Computer scientists at MIT have unveiled a new, soft robot fish that can independently swim alongside real fish in the ocean. They call their robot fish SoFi and described the work in an article published March 21, 2018, in the peer-reviewed journal Science Robotics. . A statement from MIT said:
During test dives in the Rainbow Reef in Fiji, SoFi swam at depths of more than 50 feet [15 meters] for up to 40 minutes at once, nimbly handling currents and taking high-resolution photos and videos using (what else?) a fisheye lens.
Using its undulating tail and a unique ability to control its own buoyancy, SoFi can swim in a straight line, turn, or dive up or down. The team also used a waterproofed Super Nintendo controller and developed a custom acoustic communications system that enabled them to change SoFi’s speed and have it make specific moves and turns.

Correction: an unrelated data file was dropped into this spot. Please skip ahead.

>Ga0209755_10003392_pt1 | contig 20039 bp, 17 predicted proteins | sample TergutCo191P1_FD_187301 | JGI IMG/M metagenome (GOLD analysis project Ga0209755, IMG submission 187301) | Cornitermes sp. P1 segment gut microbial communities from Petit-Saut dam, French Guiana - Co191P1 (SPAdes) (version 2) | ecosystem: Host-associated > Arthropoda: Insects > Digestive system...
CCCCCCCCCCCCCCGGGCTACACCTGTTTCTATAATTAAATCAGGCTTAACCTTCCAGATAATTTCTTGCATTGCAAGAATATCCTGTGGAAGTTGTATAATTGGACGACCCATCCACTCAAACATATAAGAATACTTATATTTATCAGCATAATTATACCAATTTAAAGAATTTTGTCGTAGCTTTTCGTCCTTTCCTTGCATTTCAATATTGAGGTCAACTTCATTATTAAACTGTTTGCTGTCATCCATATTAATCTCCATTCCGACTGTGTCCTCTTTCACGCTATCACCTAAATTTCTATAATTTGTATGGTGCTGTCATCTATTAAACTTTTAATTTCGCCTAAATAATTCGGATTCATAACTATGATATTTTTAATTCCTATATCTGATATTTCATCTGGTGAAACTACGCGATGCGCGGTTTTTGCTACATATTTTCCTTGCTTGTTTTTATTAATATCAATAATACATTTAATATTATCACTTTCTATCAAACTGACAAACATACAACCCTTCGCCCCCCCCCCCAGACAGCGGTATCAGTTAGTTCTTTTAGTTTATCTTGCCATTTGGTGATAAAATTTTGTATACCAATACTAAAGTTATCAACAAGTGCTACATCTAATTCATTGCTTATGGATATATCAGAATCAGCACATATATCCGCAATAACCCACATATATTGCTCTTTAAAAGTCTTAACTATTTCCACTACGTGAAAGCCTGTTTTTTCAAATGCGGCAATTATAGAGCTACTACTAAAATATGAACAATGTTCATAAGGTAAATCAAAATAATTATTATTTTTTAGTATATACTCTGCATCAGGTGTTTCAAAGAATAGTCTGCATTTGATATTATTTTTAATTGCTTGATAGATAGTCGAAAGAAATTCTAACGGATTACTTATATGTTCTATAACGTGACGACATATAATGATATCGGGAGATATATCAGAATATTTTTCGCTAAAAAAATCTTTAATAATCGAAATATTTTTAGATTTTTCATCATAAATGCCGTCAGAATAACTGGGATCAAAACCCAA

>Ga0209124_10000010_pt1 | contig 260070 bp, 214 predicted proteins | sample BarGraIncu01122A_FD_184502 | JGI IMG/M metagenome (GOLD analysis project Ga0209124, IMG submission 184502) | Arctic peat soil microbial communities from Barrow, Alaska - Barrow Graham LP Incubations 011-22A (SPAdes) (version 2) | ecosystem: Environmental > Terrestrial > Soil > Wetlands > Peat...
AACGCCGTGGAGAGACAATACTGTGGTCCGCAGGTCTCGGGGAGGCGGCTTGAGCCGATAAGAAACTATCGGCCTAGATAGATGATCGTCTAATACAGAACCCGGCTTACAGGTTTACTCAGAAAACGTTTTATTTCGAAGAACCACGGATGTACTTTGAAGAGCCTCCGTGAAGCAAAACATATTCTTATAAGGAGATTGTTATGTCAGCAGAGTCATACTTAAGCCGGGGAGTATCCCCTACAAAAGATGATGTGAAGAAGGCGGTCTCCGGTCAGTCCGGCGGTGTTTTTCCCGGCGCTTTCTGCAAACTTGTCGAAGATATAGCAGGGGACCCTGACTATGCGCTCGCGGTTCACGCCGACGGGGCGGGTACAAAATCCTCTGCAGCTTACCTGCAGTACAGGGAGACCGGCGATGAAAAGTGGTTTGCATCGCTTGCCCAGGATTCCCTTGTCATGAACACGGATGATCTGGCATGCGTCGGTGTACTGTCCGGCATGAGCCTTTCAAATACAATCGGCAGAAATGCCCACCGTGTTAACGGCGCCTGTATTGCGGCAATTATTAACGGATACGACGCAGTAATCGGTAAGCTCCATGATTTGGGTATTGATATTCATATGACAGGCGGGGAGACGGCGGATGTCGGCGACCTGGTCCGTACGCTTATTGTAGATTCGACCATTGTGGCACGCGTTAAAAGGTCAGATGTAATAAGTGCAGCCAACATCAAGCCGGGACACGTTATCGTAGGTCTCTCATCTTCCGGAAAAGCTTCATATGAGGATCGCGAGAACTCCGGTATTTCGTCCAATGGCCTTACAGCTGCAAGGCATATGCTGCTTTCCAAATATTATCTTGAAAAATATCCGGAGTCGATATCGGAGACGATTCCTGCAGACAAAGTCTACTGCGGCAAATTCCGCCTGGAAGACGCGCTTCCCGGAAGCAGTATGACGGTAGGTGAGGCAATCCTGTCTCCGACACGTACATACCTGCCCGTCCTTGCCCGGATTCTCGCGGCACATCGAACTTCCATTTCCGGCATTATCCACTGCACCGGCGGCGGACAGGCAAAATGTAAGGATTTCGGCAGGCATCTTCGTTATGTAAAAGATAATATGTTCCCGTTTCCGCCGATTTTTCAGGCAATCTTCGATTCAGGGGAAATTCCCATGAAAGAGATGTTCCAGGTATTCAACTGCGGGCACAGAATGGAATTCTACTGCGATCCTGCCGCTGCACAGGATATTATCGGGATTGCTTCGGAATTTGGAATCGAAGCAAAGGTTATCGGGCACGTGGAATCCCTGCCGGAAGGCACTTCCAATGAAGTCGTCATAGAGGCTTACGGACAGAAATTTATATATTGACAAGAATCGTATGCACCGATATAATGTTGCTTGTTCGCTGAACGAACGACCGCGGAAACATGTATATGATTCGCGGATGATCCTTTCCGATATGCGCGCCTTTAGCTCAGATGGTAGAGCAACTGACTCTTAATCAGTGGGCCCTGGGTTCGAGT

To our knowledge, this is the first robotic fish that can swim untethered in three dimensions for extended periods of time.
We are excited about the possibility of being able to use a system like this to get closer to marine life than humans can get on their own.
Even with new technological advances in recent years, it is very difficult to document marine life up close. The scientists hope that the new robot will help shed a little bit of light on marine habitats and in turn, learn how to better protect their environments and different species.